Thursday, February 5, 2009

First Major Hospital Stay (in our care)

So, Brian came home to live with us forever on Oct. 9, 1993. My dream of a child had finally come true.

Our first few months went smoothly. As mentioned before, Brian would have what we began calling, "fits". We would feed him via his g-tube and soon he would be crying and really upset. After about 15 minutes or longer he would be exhausted and just fall asleep. It was scary as we just figured he had colic and would try to calm his stomach. He was actually refluxing and choking on the formula as it went back into his lungs. My poor baby! (We didn't know at the time that was actually happening).

During the week of December 15 I was working midnight shift. Brian's dad, M, was home with him in the evenings and overnight. Brian had been running a fever that day and not feeling well. We were giving him tylenol for the fever and hydrating him via the g-tube. That morning I called his dad prior to leaving work to see how things were going. M told me Brian still had a fever and he was going to give him some tylenol. I was on my way home.

By the time I got home, Brian was very lethargic and pale. He was not moving much and M. told me had a hard time giving him the tylenol as we would put that directly in his mouth with a dropper, but Brian couldn't swallow it.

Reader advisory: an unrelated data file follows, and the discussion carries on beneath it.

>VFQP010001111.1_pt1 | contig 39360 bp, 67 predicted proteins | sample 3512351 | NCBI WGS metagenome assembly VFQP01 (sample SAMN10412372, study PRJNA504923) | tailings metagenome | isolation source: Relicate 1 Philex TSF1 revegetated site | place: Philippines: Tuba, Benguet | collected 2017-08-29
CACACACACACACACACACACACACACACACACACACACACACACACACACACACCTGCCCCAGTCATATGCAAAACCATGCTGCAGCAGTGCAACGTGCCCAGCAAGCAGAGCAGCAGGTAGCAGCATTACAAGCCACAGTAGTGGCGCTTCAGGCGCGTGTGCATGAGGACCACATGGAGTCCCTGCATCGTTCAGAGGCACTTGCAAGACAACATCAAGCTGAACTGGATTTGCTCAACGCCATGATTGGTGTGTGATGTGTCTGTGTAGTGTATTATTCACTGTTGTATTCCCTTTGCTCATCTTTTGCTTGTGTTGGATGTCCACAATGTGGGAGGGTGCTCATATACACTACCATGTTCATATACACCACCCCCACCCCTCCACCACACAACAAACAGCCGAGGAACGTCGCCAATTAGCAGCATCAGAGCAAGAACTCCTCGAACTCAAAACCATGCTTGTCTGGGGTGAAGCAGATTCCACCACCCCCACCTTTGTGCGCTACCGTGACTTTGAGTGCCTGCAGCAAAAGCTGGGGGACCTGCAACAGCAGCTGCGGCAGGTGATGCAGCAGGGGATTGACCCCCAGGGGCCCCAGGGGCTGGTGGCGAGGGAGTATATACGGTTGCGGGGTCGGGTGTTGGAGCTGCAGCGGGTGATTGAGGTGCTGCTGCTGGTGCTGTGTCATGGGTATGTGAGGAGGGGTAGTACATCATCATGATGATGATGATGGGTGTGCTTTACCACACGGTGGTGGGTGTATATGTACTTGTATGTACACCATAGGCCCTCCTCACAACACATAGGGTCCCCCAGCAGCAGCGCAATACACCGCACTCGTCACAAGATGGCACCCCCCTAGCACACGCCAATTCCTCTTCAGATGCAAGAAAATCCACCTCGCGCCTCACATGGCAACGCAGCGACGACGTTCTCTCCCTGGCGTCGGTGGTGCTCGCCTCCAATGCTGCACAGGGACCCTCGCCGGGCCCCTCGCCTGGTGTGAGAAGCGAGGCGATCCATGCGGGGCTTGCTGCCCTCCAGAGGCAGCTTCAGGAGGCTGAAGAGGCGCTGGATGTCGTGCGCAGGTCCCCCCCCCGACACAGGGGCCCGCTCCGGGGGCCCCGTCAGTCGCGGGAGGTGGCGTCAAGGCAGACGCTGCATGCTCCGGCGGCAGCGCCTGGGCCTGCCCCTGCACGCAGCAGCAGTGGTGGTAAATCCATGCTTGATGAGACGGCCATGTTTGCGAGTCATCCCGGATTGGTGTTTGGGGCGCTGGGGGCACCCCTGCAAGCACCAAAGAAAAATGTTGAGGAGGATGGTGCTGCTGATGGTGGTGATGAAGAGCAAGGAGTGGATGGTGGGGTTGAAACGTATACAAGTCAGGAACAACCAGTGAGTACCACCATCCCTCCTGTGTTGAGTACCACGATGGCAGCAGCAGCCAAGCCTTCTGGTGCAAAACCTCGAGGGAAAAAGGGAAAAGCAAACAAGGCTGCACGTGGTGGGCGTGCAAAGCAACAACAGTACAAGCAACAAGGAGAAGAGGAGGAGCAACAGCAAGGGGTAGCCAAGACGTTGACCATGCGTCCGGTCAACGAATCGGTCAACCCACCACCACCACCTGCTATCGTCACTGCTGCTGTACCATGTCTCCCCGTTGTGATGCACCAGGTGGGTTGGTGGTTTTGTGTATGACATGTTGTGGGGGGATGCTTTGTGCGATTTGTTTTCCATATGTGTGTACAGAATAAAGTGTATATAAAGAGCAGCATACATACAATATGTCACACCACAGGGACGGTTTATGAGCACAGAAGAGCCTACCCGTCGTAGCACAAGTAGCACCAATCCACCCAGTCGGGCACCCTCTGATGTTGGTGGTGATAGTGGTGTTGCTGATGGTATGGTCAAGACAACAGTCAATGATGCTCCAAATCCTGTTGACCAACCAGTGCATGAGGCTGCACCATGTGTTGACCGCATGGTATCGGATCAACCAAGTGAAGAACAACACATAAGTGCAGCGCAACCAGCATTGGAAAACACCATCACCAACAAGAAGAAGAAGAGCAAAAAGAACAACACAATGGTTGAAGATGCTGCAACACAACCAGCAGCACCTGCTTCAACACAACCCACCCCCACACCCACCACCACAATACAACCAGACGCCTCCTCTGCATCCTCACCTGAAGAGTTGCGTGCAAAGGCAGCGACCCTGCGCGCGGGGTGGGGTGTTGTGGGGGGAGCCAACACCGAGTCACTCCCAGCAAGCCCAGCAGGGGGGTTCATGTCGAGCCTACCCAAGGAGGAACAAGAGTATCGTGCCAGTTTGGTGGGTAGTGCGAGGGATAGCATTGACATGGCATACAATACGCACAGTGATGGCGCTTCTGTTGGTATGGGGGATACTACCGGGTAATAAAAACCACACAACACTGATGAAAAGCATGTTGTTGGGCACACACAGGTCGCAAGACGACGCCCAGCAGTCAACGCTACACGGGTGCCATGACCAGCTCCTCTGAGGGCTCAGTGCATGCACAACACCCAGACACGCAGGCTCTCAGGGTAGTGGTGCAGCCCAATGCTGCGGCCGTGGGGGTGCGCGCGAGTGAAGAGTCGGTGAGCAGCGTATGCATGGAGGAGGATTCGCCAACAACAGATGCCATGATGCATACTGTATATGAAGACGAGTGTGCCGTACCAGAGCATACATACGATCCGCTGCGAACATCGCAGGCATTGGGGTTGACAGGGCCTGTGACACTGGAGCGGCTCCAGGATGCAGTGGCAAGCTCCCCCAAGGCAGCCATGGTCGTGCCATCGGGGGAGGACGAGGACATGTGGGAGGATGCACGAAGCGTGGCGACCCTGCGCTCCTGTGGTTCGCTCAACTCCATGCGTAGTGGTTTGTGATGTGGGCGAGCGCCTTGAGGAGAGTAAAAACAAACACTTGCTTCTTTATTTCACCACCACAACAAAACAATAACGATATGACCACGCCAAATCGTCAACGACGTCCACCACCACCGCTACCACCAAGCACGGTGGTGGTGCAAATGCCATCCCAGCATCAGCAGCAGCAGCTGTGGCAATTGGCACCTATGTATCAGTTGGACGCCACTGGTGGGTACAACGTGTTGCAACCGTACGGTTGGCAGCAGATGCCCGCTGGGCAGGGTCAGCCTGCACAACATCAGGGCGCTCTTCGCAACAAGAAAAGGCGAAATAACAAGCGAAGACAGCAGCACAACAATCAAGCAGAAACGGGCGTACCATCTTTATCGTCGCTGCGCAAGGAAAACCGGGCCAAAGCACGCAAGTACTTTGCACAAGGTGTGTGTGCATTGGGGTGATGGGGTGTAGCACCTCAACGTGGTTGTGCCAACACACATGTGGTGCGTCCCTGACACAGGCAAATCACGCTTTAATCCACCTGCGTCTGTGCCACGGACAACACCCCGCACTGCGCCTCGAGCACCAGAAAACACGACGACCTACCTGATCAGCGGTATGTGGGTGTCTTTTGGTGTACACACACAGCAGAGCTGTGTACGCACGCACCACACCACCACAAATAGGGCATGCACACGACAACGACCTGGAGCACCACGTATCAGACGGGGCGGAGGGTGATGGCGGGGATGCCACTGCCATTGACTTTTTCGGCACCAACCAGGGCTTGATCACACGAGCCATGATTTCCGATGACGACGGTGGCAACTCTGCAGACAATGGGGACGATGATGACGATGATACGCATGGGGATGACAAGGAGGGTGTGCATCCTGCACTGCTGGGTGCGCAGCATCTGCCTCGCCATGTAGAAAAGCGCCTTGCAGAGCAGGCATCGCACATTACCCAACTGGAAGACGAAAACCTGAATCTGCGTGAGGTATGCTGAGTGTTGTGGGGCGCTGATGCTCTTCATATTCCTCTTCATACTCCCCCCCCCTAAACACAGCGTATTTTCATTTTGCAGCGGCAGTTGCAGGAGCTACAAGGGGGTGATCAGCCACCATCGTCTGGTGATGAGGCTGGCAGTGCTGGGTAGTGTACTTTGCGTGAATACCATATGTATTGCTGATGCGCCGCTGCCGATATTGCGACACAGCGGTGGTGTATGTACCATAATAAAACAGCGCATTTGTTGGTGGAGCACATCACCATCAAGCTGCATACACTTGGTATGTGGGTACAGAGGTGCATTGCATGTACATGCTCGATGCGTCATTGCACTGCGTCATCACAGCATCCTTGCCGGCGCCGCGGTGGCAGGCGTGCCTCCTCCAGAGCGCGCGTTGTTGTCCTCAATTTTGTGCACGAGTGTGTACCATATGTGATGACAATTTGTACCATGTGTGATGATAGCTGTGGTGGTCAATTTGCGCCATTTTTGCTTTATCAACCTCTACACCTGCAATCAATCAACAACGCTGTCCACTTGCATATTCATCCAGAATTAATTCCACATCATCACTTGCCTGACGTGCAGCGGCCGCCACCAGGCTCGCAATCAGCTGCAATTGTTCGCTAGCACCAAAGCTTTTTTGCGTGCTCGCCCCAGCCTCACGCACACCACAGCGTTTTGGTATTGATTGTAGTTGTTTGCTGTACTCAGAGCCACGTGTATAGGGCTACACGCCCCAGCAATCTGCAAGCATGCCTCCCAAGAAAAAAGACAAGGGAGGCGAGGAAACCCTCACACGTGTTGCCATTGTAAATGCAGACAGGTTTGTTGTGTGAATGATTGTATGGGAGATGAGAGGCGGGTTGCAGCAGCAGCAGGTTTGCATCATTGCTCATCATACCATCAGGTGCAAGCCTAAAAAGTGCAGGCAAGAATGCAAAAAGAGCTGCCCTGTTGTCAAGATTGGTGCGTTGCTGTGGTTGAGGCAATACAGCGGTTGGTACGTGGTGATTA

Some how instinct kicked in and we both jumped up, grabbed Brian and ran to the car. Something was obviously not right. Lucky for us the hospital was a quick 5-8 minute drive from our house and there was no traffic (as the intersections were horrendous at that time). We went through the red lights cautiously, honking our horn and looking both way.

We ran into the hospital and an attendant took us to his cubicle and started asking us questions. He got as far as how old is he and said, "He is blue, get him back here!" (I am tearing up now just remembering this whole incident).

Immediately a swarm of doctors and nurses were on top of Brian. M and I were pushed back and told to wait outside. We had NO IDEA what was happening in the room ....just that many people were working on our little angel. This hospital (Christian Hospital NE) was not really geared toward small children, but they actually saved our little boys life. I can't remember how long it took them to get him stabilized, but once they did he was transported ARCH Helicopter to Cardinal Glennon Hospital. M and I frantically drove the 40 minutes to one of the best children's hospitals in St. Louis. (We are very fortunate to have some of the best hospitals and research facilities around).

We arrived and Brian was in the emergency room with a tube going down his throat, hooked up to a machine that was breathing for him (as we came to know as 'intubation'). He had IV's everywhere and was out of it (they sedated him to intubate him and keep him comfortable). I was so scared for my little guy and so clueless as to what was going on.

The doctors asked us lots of questions we could not even answer due to his adoption. We didn't have a big family history on him or know really anything about his birth parents healthwise in any way, shape, or form. All we had to go on was records from his birth and his previous 6 months.